Conclusions & Recommendations
Blockchain technology has the potential to enhance Hitachi’s existing offerings, increase operational efficiencies and reduce costs. A high-level, quantitative overview of the blockchain ecosystem shows that:
Current investment is dominated by investments in blockchain technology itself and financial services and markets. This is entirely unremarkable given the history of blockchain technology. These sectors show signs of a hype-driven cycle, with interest possibly fading away after the recent collapse of the cryptocurrency bubble.
A second wave of applications is starting to emerge, as startups explore the potential for blockchain to improve other industries. This wave shows differentiated maturity, with IT and energy industries in the lead.
Cross-correlating sectors and applications identifies relatively underpopulated business cases by isolating a given area and permitting a focused analysis on a small number of companies.
Quantitative analysis must be followed up with qualitative analysis to determine whether a white space represents an opportunity for early investment. Qualitative analysis into the five sectors identified as most relevant to Hitachi yields the following conclusions, which are described in more detail in their respective sections above:
A major investment opportunity exists in the development of digital logbooks. Digital logbooks have the potential to reduce unplanned downtime and increase the resiliency of Hitachi equipment, speeds approvals and certifications, while reducing operating costs. This adds value to Hitachi’s products and reduces operational, regulatory, and legal risks to Hitachi.
Hitachi is able to benefit from synergies between business units as blockchain technology is rolled out (where helpful) across the company. Integration and reuse will lead to lower costs overall compared to disjoint applications of blockchain technology. Use and augmentation of data contained in digital logbooks is one such example. Hitachi Capital may add financing data to digital logbooks and use them for the partial verification of rental, lease or loan conditions through smart contracts. Hitachi Transport Systems may use digital logbooks to track the Hitachi equipment they transport. Incorporating energy use data into digital logbooks may help both operators and Hitachi to reduce energy usage. Business units may then repurpose the solutions to the rest of their businesses.
Countless white spaces exist in logistics, supply chain and mobility of goods spaces. The majority of projects would provide benefits for internal functions and process efficiencies, arguably also critical for an optimised and streamlined supply chain, from procurement to international product shipment, documentation and last mile delivery. For such investments or synergies, Novum Insights suggests collaborating with validated projects that have shown to be able to build robust chains, networks or platforms given the importance of corporate data that would be at stake in case of system failure. In contrast, some early investment opportunities that could place Hitachi as an early mover do exist. Novum advises extra due diligence on the projects suggested, as well as looking to projects validated by more well-known institutional blockchain investors. Additionally, Hitachi should assess the transferability of a blockchain solution or application into neighbouring business units or services.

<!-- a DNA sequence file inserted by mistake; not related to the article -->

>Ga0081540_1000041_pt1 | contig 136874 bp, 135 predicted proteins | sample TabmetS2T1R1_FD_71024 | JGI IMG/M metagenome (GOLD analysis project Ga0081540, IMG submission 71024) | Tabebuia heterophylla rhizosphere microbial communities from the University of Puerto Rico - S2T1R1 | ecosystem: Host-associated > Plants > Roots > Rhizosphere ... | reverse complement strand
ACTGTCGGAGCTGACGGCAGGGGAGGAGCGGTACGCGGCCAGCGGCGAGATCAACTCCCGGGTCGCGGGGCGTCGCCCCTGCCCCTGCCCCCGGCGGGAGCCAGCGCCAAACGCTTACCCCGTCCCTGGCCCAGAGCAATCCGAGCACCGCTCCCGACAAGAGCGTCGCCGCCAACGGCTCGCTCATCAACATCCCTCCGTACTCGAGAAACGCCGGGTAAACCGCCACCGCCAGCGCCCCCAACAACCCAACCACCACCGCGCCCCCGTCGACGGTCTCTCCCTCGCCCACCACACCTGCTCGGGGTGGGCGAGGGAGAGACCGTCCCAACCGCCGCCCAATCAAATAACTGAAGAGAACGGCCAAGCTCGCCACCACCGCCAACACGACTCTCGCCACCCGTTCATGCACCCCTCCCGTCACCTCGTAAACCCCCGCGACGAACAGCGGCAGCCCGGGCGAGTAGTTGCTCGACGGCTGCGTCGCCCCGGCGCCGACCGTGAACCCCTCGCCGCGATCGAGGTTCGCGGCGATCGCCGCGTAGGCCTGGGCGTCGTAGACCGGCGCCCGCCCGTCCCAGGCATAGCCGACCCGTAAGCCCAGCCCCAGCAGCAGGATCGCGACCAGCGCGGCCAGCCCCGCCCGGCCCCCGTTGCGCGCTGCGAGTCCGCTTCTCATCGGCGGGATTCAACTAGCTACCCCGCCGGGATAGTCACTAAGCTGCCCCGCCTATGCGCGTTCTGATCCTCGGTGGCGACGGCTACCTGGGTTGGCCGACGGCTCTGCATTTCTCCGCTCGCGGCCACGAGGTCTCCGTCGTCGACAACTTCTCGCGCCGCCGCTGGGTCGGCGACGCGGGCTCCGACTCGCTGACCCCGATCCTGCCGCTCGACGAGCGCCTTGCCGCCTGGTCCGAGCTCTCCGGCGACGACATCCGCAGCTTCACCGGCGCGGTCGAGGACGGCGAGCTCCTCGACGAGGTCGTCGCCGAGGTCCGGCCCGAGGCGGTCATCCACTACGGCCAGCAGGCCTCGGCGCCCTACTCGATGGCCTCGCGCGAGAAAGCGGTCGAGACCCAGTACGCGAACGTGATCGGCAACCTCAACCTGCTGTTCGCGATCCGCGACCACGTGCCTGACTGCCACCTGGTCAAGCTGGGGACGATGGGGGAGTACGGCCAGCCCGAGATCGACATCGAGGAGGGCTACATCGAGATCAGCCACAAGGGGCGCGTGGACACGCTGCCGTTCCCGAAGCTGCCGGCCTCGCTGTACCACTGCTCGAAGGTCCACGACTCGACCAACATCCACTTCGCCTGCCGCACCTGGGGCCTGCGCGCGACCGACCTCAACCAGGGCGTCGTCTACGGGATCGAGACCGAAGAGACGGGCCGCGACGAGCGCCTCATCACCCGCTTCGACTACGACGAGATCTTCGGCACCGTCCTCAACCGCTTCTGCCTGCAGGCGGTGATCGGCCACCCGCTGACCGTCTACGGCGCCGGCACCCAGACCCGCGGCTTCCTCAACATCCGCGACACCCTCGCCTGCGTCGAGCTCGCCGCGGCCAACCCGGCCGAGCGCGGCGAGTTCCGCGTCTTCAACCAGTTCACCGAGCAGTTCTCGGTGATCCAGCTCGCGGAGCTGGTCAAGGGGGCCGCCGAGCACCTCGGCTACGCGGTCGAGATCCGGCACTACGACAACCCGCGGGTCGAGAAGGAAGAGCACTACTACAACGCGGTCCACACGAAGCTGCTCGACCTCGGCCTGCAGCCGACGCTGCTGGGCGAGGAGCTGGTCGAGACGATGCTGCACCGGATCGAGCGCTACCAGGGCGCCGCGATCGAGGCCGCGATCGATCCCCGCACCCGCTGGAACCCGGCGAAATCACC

The financial sector is crowded, being the first and most prominent application of blockchain technology. Many of the companies in this sector will fail on merit. However, there are still underexploited niches. For instance, there are relatively few companies offering invoice financing, an existing line of business for Hitachi Capital.
Hitachi should leverage its market position in the energy sector. Hitachi, being a manufacturer and supplier of equipment, can partner with companies planning to build a decentralised energy economy with no centralised energy supply and storage by providing microgrids and batteries.
Hitachi should also join the Mobility Open Blockchain Initiative or a similar organisation to learn more about the potential for blockchain technology in the transportation of people.
Finally, besides the strategic partnerships and corresponding investment opportunities above, another set of options exist in fields adjacent to the current business operations of Hitachi. These can be explored as pure play investment opportunities. Novum Insights has identified the following early investment opportunities for Hitachi and recommends the following actions:
Building digital logbook technology in-house.
Conducting due diligence into Invox Finance, a P2P invoice financing company.
Waiting for major enterprise resource planning software vendors to incorporate blockchain technology into their product offerings.
Considering investing in a blockchain-powered platform that rewards users for sharing their own mobility data. In doing so, Hitachi must pay close attention to GDPR compliance. Said data may be used by Hitachi to improve their existing traffic control systems and develop an advanced vehicle control system.
These recommendations should be regarded as preliminary and are intended as a starting point for further discussion with Hitachi. Further analysis of these proposals should yield a more specific list of opportunities, which will demand a more thorough investigation in Phase 2 of this research project.